the procurement of raw materials and other equipment from foreign suppliers
"With greater understanding that local ownership is pivotal to our economic
growth and prosperity, the time has now come for public and private
companies to put in place policies and programmes that give preference to
our local suppliers and manufacturers," Kasukuwere said at a procurement
conference held in Harare on Monday.
He said: "Fifty percent (of all procurement by companies in Zimbabwe) must
be procured from companies that are controlled by indigenous Zimbabweans."
Many local manufacturers and companies remain bogged down, however, by low
capacity use as a result of power cuts, limited access to capital and
"The only problem is that we may find the local suppliers out of stock,"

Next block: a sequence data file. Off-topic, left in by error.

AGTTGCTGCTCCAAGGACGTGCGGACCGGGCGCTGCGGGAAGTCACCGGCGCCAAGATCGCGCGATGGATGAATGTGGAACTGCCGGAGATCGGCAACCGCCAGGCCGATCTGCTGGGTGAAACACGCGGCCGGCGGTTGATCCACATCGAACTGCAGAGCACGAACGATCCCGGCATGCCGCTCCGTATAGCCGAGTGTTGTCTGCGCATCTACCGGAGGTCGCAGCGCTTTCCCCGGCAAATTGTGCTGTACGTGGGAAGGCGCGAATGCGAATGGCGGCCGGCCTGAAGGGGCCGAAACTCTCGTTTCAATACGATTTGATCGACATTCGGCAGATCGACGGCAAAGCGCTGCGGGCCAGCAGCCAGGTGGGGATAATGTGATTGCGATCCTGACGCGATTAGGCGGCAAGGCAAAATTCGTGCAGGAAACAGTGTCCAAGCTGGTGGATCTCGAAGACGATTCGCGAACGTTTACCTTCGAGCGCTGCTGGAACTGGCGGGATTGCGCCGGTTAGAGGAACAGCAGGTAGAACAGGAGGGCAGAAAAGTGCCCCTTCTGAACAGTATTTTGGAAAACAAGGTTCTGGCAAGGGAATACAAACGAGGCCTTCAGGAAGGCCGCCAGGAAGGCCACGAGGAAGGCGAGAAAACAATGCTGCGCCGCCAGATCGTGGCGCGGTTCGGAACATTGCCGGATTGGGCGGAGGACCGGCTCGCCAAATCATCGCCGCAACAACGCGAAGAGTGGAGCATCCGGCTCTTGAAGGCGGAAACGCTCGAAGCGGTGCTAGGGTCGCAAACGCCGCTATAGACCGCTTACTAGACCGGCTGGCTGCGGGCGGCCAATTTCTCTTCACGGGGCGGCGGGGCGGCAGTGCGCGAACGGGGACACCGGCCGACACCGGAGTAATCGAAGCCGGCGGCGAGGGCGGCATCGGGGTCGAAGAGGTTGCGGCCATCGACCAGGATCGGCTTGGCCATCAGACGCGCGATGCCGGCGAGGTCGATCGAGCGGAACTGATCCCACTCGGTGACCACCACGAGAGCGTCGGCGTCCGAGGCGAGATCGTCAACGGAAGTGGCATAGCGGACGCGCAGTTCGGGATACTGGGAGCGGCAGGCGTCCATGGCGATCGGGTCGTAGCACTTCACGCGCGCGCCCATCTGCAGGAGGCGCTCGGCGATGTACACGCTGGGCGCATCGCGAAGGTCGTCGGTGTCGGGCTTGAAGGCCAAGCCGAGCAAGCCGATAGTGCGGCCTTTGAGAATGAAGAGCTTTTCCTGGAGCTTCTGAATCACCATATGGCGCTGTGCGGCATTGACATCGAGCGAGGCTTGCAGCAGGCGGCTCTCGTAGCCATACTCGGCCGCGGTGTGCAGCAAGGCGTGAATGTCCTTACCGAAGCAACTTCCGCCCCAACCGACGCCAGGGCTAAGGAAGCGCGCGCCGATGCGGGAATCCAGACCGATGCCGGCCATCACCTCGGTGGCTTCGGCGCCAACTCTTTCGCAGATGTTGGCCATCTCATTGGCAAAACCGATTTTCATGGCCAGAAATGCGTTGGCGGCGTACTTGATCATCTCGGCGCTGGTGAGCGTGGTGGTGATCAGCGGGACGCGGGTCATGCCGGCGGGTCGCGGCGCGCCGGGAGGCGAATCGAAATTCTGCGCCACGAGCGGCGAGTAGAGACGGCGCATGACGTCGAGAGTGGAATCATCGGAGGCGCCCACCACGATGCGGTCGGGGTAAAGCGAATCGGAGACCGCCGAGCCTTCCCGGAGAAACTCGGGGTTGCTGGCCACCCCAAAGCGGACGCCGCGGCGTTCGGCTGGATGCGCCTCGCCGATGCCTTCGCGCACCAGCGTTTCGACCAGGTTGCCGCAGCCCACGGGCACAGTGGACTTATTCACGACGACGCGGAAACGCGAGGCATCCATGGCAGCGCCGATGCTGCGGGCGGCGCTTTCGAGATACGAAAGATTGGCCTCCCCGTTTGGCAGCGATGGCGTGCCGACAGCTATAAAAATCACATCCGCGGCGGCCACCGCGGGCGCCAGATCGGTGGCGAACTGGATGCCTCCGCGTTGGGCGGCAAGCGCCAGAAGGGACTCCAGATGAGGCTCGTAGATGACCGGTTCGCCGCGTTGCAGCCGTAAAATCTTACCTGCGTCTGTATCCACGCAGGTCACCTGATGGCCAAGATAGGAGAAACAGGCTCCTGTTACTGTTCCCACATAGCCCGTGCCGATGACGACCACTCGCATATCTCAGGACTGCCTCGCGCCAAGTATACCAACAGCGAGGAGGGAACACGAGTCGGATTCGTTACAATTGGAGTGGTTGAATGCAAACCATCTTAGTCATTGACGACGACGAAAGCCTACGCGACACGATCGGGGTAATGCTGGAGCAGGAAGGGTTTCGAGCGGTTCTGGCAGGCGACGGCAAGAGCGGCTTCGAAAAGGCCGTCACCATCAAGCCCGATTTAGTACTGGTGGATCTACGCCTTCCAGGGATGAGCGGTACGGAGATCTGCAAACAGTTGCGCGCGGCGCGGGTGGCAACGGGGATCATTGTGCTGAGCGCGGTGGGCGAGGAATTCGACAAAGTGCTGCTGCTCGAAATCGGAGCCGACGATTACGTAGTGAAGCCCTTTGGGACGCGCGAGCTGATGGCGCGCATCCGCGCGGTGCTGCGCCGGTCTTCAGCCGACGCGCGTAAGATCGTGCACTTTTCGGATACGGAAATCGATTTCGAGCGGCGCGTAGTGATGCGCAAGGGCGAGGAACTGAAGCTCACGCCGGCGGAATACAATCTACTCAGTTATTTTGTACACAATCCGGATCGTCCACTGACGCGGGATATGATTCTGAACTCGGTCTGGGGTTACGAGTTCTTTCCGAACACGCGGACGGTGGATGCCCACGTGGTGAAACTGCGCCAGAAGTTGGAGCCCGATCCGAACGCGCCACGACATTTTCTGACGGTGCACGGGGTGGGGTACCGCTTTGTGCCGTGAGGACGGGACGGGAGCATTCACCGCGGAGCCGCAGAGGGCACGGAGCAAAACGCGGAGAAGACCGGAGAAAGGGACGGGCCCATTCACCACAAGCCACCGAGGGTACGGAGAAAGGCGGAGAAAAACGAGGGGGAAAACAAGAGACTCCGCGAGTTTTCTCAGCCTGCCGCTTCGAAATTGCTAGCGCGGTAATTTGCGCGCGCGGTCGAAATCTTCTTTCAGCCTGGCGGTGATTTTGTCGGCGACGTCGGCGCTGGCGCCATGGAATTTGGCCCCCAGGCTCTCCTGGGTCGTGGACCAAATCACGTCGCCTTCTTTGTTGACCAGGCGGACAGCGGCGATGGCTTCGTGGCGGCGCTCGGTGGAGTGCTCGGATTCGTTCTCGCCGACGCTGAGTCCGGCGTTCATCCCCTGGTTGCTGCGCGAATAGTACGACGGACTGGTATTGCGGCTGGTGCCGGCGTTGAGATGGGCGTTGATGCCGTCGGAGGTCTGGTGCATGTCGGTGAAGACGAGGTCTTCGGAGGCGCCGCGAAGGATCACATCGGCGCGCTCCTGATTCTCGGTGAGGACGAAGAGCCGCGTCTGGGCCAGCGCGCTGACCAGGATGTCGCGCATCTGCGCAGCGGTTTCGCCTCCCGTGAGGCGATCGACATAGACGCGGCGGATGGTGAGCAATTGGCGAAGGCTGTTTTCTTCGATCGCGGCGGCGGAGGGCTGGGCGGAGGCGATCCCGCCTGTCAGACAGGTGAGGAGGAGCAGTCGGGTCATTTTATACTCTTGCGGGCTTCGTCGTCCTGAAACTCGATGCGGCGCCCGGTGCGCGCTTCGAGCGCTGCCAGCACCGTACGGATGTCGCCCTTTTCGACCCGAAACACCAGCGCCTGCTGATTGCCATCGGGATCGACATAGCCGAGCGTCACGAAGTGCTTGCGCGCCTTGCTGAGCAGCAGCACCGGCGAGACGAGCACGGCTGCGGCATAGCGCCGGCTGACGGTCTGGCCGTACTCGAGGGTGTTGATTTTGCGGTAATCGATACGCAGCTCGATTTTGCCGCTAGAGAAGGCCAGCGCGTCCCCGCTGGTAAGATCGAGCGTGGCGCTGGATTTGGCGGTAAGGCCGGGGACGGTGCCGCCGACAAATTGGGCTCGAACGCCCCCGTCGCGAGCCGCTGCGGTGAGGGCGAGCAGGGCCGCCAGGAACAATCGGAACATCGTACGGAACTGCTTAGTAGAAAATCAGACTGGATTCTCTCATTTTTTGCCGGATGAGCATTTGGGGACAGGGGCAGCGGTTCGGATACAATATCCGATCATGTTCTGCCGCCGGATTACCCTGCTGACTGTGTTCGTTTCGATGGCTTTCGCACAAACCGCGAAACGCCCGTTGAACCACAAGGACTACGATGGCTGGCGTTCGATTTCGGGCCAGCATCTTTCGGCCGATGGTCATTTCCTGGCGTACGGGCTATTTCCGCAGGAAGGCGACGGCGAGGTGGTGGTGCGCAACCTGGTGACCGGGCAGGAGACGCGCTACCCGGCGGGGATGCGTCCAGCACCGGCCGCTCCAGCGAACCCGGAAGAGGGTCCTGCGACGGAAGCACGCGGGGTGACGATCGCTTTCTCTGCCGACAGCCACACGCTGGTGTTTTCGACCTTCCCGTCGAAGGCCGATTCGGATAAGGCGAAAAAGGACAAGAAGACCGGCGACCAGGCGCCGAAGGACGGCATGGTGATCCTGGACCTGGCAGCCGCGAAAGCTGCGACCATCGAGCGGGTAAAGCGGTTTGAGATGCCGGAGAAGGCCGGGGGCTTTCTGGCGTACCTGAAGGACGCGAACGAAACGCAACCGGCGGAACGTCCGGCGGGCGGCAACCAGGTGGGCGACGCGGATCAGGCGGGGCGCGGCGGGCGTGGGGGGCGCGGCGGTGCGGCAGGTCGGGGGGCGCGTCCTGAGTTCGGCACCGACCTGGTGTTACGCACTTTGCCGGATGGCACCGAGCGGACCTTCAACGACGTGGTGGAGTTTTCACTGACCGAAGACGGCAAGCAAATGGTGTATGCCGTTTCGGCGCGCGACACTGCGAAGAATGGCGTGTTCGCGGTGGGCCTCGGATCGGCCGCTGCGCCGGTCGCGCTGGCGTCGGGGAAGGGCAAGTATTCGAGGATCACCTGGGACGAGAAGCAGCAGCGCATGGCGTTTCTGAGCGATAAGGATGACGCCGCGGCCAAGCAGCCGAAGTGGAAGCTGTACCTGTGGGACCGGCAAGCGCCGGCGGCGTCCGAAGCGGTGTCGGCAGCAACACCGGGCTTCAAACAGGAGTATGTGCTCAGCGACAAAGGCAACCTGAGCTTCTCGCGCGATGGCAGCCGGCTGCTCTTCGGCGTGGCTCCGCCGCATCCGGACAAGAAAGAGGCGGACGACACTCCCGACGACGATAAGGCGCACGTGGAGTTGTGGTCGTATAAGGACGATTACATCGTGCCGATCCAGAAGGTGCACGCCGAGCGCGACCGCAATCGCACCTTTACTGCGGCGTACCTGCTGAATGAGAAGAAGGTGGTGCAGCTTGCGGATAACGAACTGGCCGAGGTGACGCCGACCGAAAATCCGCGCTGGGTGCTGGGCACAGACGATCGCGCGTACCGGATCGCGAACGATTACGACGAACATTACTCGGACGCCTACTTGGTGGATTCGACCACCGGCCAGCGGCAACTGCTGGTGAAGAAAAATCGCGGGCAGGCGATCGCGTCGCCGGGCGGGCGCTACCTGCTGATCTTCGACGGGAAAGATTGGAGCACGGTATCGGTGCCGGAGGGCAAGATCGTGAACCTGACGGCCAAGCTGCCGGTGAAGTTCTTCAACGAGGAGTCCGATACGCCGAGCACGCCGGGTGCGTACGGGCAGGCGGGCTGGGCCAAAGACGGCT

independent economist Moses Moyo said. "We must first fix our industry and
manufacturing sectors so that we capacitate the local suppliers."
Earlier this year, government officials criticised South African retailer
Pick n Pay - which now has two branded stores in Zimbabwe under a
partnership with TM Supermarkets, in which it owns a 49% stake - for picking
most of its stock from foreign suppliers.
Government statistics say Zimbabwe imported $8.2bn worth of goods in 2012,
compared with exports worth $5bn.
Foreign companies such as Impala Platinum, PPC, Old Mutual and Anglo
American Platinum - which all have operations in Zimbabwe - have already
been forced to cede 51% shares to local groups under the empowerment policy.
Investment analysts and other experts say the law scares away much-needed
By Alex Bell
28 May 2013
Members of the Zimbabwean community in Johannesburg, South Africa, are
mourning the deaths of two Zim nationals, who were shot and killed in the
Diepsloot area on Sunday evening.
The shooting took place at what is reported to be a Somalian owned shop in
the informal settlement. Four other people were injured in the shooting,
which sparked a violent reaction from other members of the community.